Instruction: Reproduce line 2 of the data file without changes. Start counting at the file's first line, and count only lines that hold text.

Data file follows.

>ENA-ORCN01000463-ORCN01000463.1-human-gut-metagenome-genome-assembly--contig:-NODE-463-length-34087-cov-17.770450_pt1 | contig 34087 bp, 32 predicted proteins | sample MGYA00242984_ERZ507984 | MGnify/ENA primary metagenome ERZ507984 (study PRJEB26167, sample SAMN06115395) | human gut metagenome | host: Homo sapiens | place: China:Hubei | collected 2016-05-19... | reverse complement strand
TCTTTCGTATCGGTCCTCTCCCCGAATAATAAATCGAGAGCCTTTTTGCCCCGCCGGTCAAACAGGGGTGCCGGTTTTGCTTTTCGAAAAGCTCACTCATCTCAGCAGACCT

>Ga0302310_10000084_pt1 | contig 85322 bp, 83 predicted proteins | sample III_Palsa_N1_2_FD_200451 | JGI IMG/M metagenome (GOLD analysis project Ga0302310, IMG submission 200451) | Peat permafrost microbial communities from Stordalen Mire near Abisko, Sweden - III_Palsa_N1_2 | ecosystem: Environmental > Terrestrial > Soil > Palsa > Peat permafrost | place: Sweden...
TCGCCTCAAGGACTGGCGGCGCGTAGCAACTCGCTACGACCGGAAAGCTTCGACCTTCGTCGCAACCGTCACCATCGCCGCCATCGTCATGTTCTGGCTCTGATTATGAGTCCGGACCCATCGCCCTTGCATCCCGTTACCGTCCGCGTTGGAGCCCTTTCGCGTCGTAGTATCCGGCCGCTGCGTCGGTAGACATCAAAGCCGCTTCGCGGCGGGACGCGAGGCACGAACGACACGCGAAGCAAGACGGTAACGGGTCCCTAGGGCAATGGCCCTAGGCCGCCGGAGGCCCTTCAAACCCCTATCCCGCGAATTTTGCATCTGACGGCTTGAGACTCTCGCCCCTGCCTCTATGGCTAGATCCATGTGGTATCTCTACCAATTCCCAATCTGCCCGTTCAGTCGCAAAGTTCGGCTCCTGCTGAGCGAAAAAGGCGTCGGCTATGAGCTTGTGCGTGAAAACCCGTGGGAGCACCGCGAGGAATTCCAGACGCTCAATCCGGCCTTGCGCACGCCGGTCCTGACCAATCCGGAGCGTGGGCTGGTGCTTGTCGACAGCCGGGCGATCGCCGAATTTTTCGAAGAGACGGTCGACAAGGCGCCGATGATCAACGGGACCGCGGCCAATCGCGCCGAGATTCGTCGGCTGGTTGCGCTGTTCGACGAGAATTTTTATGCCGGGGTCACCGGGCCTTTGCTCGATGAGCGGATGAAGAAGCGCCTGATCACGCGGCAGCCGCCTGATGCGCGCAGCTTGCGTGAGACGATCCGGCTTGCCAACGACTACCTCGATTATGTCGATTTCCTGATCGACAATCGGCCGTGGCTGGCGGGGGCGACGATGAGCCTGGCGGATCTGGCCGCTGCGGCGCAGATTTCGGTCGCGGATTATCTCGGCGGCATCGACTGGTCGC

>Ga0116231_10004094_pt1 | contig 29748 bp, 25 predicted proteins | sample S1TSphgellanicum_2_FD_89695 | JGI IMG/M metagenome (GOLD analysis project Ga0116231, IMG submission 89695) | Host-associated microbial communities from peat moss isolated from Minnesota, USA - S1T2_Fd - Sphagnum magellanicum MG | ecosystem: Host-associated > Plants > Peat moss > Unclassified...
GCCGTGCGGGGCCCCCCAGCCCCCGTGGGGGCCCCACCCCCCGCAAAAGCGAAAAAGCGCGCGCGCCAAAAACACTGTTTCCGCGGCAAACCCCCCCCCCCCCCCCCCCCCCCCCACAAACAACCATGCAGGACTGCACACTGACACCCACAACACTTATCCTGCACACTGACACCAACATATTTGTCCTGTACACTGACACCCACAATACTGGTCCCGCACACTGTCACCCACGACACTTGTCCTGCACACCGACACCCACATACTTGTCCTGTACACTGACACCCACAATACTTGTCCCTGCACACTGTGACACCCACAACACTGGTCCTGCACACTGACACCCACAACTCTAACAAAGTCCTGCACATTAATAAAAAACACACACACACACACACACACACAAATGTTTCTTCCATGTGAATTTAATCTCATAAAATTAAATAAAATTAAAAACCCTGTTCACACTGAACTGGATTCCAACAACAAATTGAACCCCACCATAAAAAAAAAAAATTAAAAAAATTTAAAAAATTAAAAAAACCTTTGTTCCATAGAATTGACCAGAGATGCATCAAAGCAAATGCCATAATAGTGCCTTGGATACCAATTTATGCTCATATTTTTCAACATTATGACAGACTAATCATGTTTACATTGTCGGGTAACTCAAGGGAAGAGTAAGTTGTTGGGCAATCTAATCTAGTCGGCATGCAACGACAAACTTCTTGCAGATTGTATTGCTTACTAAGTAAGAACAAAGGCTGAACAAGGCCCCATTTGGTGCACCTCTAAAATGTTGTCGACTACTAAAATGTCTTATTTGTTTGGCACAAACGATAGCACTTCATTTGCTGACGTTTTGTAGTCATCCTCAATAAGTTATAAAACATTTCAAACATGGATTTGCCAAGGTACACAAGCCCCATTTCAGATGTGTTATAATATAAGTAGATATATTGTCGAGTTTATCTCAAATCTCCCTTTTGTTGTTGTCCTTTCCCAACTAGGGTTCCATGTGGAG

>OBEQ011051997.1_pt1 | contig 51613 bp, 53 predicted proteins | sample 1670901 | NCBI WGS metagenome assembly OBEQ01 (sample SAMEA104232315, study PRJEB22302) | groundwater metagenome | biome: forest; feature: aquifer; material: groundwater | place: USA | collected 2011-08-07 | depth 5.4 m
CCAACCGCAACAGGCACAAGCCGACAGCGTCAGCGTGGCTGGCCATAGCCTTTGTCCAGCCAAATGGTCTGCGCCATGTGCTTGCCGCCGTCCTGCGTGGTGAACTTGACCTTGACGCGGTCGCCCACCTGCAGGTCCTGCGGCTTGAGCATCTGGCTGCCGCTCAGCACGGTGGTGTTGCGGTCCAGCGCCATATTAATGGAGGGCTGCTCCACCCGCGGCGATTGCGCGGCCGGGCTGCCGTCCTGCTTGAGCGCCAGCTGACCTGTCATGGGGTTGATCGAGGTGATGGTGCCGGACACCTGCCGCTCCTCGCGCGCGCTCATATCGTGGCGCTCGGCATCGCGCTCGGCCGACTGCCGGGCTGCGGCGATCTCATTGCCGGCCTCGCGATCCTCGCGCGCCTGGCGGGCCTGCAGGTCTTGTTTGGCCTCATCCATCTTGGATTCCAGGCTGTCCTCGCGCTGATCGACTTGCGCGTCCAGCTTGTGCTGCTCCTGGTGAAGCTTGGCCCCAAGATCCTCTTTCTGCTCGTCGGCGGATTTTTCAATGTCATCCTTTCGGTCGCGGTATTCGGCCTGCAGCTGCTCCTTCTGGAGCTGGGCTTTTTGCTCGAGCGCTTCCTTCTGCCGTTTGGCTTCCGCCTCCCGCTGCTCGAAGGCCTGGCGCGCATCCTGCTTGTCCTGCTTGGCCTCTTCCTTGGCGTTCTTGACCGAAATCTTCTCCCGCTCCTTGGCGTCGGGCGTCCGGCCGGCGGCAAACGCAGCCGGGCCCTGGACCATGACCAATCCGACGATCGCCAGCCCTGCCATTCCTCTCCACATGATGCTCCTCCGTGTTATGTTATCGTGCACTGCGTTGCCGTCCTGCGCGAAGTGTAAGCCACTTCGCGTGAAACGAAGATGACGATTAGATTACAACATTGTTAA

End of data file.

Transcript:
TCTTTCGTATCGGTCCTCTCCCCGAATAATAAATCGAGAGCCTTTTTGCCCCGCCGGTCAAACAGGGGTGCCGGTTTTGCTTTTCGAAAAGCTCACTCATCTCAGCAGACCT